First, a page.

Surprisingly, this mass supplication at the altar of investment-bank oracles, entrenched as it is in the current market, is a relatively new phenomenon. In previous times of market turmoil, investors tended to look for reassurance outside the halls of investment banks. In the twenties, the most important public figures were stock-market speculators like Arthur Cutten and popular soothsayers like "The Old Counselor," a University of Chicago professor with a radio audience in the millions. In the sixties, the key figures were the mutual-fund managers who sparked the go-go market. When the stock market crashed in May 1962, managers of the largest funds made publicly bullish comments and spurred what was then the sharpest rally in postwar history. In the eighties, Salomon's Henry Kaufman did ascend to bond-market guru status, and Shearson analyst Elaine Garzarelli momentarily became a market mover in the wake of her correct call of the October 1987 crash. But investors were as likely to heed the obscure murmurings of Barron's technical maven Joseph Granville and Elliott Wave theorist (don't ask) Robert Prechter as that of investment-bank strategists.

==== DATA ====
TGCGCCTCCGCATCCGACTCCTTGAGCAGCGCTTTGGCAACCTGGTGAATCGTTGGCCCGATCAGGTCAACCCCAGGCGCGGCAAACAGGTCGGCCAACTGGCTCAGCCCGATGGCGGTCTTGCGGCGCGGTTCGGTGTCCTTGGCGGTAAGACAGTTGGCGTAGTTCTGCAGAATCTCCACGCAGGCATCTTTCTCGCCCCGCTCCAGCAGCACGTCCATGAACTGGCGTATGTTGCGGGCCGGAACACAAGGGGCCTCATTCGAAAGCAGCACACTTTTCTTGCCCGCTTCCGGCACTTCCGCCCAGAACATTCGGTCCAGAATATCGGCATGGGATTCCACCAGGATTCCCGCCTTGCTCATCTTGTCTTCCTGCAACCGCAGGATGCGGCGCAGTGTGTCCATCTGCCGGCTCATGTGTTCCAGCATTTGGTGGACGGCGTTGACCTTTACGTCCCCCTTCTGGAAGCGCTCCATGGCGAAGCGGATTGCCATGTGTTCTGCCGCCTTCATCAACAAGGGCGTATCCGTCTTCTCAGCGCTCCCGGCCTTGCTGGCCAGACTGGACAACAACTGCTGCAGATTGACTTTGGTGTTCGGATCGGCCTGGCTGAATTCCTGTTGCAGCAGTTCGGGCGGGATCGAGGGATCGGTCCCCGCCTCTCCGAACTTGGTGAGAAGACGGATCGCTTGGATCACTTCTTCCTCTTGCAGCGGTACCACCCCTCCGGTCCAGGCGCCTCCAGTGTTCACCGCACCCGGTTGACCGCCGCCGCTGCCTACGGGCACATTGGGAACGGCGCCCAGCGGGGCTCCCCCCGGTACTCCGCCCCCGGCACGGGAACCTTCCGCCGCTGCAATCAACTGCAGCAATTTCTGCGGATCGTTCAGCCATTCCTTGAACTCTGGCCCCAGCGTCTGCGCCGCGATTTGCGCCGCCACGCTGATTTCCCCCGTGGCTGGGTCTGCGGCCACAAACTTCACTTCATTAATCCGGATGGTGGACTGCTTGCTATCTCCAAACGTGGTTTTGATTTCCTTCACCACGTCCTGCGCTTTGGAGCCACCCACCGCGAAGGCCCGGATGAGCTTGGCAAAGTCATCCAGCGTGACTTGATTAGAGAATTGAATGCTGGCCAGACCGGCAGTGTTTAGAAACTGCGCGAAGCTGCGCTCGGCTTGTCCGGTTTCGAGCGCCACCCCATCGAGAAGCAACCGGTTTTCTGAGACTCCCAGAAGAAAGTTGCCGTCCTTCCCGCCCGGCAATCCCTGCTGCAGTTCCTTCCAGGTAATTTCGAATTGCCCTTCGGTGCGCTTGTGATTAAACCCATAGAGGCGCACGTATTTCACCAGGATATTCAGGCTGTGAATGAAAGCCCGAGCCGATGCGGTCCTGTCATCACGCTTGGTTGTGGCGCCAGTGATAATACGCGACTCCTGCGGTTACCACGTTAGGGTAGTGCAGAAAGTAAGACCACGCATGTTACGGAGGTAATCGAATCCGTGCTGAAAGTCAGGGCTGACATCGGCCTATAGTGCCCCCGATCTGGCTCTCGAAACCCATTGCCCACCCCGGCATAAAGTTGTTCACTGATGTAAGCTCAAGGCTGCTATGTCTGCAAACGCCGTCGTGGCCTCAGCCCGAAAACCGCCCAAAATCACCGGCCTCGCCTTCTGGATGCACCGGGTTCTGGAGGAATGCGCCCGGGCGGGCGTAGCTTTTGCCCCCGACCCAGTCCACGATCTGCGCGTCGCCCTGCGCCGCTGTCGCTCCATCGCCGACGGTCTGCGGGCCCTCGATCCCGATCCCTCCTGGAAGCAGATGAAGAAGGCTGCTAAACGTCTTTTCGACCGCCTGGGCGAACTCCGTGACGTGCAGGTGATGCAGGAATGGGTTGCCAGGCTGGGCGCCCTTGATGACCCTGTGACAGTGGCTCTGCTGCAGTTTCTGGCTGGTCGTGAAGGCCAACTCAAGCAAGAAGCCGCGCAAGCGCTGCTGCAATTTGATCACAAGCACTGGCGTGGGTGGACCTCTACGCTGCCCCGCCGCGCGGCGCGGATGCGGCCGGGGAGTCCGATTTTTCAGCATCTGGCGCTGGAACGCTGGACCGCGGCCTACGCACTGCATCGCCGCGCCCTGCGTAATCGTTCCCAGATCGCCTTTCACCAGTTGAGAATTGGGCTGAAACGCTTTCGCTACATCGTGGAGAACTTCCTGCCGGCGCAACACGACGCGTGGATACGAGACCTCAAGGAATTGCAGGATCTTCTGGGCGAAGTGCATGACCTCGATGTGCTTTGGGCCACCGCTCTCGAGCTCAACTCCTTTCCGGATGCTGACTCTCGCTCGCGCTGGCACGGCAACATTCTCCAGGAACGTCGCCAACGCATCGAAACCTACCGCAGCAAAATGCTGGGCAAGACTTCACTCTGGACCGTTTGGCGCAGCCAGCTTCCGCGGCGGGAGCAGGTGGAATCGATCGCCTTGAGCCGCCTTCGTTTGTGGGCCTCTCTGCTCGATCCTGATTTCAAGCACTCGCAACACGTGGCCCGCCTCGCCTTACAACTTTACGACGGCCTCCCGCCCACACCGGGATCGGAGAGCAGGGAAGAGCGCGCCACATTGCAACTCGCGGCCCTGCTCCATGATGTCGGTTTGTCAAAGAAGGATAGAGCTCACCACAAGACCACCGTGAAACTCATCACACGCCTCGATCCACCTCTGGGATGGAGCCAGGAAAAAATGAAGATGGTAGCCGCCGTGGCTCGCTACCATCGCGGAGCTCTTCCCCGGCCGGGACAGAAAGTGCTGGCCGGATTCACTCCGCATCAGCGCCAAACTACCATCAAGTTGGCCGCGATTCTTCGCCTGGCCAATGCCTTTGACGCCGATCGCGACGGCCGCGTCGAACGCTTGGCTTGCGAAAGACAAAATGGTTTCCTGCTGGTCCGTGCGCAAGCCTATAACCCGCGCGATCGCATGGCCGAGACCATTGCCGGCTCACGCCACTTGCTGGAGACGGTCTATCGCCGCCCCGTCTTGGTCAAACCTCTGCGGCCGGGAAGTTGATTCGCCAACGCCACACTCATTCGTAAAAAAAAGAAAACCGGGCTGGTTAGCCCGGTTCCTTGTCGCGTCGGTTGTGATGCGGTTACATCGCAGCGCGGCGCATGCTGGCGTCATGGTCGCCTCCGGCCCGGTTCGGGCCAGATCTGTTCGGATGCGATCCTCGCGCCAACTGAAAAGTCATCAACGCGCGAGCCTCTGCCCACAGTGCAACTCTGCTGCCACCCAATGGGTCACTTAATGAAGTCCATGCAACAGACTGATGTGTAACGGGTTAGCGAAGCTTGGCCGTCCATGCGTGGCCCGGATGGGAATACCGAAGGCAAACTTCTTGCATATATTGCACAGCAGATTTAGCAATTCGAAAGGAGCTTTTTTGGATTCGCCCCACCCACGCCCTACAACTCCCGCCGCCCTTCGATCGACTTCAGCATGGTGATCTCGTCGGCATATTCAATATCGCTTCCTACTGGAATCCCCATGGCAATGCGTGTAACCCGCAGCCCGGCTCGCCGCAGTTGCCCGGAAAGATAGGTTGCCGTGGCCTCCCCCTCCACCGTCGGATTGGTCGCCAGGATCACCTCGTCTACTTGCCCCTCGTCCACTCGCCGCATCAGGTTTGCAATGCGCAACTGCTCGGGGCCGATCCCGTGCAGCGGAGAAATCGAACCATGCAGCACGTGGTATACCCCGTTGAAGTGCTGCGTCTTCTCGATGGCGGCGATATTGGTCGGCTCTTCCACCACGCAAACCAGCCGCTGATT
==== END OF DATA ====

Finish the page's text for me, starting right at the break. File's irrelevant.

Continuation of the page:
There's something paradoxical about the fact that only now, when more and more individual investors trade without the assistance of investment advisers and when the market is dominated by mutual funds, should analysts for investment banks become such key players. It's likely, after all, that Goldman, Sachs's client list in the twenties accounted for a much higher percentage of stock ownership than it does now. So it's curious that Goldman's chief strategist would be more, and not less, influential today. But individual investors are remarkably hungry for information, and the rise of momentum investing has magnified the impact of all market-moving news. Add the fact that market strategists' pronouncements are now publicly disseminated almost immediately -- you can't underestimate the impact of CNBC, Bloomberg, and the Internet -- and you have a recipe for a major power shift.

And while the concentration of power in the hands of so few people -- even if you include that second tier of analysts -- is troubling, Abby Cohen knows a lot more about the fundamentals of the American economy than Arthur Cutten or the go-go managers ever did. More importantly, you have to remember: In the long run, no one moves the market. The market moves itself.

Lately, of course, when the market does move (especially down), it chews up large chunks of mind- and media-share on an almost daily basis. As a result, news that one might expect to make a big splash is instead causing barely a ripple. Take, for instance, Bell Atlantic's $53 billion acquisition of GTE, which the market has greeted with a gaping yawn. The deal represents yet another step toward the reconsolidation of the telephone industry, and is the third-largest merger in U.S. history. But looking at the business press and investor sentiment, it'd be hard to tell. This deal, in fact, prompts the question: Does anybody care about megamergers anymore?